Brown sugar: Still faster than molasses
Three things you may not know about brown sugar
- Brown sugar is simply granulated sugar coloured with molasses.
- Light and dark brown sugars are usually interchangeable, but expect a slight change in the colour and flavour of your recipe.
- Brown sugars are most often made of cane sugar, as opposed to beet sugar, which has a slightly harsher flavour.
Two ways to try brown sugar right now
- Melted with butter in a glaze for roasted bananas.
- In the purely Canadian tarte au sucre, or brown sugar pie.
Three brown sugars to experiment with
- Sucanat, essentially crystallized molasses, has large caramel-coloured granules with an intense, almost burnt flavour. Use in recipes where the sugar is mainly a sweetener.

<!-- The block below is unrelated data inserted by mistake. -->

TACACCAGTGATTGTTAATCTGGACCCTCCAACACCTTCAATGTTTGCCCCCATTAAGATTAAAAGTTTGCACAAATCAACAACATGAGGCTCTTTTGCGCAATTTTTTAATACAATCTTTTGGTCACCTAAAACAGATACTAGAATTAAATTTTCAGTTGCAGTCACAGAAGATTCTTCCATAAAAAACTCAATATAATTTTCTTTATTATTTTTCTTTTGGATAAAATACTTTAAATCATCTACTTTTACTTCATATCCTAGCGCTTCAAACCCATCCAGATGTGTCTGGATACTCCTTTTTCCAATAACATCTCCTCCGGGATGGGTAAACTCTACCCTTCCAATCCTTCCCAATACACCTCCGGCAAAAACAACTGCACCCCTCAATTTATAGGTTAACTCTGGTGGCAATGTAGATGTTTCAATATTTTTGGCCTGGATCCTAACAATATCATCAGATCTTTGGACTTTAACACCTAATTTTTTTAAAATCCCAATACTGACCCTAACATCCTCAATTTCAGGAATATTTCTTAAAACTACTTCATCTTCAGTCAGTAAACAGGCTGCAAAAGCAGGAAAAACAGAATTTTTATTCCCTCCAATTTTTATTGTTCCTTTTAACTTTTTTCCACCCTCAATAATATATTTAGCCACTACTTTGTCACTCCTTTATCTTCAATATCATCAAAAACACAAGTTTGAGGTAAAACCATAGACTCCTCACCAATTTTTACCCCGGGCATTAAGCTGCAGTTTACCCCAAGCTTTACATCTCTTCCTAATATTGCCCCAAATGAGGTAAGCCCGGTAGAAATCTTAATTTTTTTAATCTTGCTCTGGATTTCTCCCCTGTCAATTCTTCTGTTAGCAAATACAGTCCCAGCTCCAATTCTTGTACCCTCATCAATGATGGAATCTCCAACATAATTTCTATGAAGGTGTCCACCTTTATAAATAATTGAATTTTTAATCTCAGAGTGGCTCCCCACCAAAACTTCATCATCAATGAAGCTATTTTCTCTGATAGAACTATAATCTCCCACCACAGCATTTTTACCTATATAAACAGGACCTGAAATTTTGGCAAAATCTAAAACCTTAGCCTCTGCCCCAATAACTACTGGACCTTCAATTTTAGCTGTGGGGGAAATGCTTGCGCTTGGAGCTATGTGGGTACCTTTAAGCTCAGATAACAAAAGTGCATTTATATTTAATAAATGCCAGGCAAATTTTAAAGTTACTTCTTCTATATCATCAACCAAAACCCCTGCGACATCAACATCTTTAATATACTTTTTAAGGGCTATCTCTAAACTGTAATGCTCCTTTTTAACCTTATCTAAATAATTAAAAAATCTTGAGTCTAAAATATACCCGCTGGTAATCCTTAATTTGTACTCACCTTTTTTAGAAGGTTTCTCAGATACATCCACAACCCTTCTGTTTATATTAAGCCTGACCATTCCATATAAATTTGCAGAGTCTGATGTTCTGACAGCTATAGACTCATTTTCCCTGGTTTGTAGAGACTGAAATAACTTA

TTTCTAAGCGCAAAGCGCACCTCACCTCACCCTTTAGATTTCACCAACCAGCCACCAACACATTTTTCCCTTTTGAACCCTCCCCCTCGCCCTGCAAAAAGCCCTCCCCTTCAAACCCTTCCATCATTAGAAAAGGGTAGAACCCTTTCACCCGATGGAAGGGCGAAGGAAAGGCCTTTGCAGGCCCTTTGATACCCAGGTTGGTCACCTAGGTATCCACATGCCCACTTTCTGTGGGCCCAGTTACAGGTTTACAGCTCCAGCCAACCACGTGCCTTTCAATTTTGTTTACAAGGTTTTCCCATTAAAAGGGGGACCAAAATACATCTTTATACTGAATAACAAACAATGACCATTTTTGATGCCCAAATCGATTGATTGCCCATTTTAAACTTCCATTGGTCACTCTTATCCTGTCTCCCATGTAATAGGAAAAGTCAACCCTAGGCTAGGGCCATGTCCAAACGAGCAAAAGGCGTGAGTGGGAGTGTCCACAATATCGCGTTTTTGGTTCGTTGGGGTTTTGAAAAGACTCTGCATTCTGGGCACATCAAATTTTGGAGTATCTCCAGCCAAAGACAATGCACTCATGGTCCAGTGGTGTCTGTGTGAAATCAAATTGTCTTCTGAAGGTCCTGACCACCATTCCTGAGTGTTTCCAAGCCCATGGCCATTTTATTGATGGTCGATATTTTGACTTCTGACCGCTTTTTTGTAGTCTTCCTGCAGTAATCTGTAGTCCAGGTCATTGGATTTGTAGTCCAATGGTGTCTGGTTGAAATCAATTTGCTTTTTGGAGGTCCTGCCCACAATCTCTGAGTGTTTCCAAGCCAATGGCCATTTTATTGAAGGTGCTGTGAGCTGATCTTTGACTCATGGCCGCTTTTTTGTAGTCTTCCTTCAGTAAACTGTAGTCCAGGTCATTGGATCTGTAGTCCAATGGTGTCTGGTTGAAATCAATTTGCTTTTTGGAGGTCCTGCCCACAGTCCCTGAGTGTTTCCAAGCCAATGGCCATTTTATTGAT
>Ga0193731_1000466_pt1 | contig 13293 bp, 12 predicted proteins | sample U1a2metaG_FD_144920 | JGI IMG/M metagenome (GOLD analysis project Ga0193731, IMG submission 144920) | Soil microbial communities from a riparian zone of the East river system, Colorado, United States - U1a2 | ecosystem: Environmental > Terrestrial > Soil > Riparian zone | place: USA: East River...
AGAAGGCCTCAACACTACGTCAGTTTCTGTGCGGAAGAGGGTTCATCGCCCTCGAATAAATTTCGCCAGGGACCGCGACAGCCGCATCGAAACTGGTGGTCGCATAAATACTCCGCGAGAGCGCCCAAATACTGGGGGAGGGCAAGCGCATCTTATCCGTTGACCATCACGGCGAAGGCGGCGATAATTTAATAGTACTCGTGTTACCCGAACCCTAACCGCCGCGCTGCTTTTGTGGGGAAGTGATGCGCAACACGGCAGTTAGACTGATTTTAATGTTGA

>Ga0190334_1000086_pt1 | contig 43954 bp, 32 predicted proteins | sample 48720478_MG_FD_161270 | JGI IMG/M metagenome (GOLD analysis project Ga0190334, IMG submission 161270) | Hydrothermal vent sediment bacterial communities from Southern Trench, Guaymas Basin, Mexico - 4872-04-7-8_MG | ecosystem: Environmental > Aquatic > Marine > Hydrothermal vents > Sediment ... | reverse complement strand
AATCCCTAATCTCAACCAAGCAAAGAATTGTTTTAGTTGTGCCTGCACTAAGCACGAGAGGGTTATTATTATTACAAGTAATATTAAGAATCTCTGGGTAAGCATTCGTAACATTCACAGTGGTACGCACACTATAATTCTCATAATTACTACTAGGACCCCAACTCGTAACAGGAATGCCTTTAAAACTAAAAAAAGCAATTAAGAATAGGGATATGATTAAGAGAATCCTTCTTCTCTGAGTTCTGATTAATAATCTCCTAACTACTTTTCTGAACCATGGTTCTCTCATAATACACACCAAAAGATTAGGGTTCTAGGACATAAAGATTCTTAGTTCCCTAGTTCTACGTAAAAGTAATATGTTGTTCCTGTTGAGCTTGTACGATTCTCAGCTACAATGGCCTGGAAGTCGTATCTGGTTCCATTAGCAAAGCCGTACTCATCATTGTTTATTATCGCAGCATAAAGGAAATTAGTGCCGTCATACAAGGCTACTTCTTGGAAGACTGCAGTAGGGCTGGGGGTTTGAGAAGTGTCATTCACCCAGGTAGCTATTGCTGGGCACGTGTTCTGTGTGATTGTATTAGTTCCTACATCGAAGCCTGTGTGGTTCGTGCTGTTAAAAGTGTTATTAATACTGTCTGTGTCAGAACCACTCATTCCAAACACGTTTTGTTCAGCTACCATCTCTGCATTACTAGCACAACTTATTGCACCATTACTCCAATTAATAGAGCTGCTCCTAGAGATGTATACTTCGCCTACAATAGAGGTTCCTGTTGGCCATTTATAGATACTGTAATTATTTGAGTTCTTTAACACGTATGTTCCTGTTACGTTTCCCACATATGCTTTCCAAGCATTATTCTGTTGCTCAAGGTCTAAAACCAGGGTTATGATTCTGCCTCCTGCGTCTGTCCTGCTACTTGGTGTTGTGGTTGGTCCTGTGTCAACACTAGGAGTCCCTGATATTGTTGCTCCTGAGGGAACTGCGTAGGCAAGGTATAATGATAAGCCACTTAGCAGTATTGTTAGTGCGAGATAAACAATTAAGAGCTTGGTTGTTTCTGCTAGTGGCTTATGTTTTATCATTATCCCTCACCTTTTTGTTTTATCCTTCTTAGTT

- Demerara is dry and has an amber colour, deep flavour and large crystals, and works as a decorative topping or crumble.
- Jaggery is a dark sugar from the palm plant, used extensively in Asian and Indian cuisine. It has a distinctive flavour and perfume.
Two ways to keep your brown sugar soft
- Place a piece of cut apple or bread in a container of brown sugar and close it tightly.
- Sprinkle hardened brown sugar with a little water and place it in a 200°F oven for a few minutes.
One tip you can't live without
- Pack brown sugar down in a measuring cup when you're measuring, to keep the soft sugar consistent in volume.
One collectible to buy when you see it
- Sets of antique and vintage kitchen canisters - try the Elora Antiques Warehouse. Canisters specifically for brown sugar are a prime buy.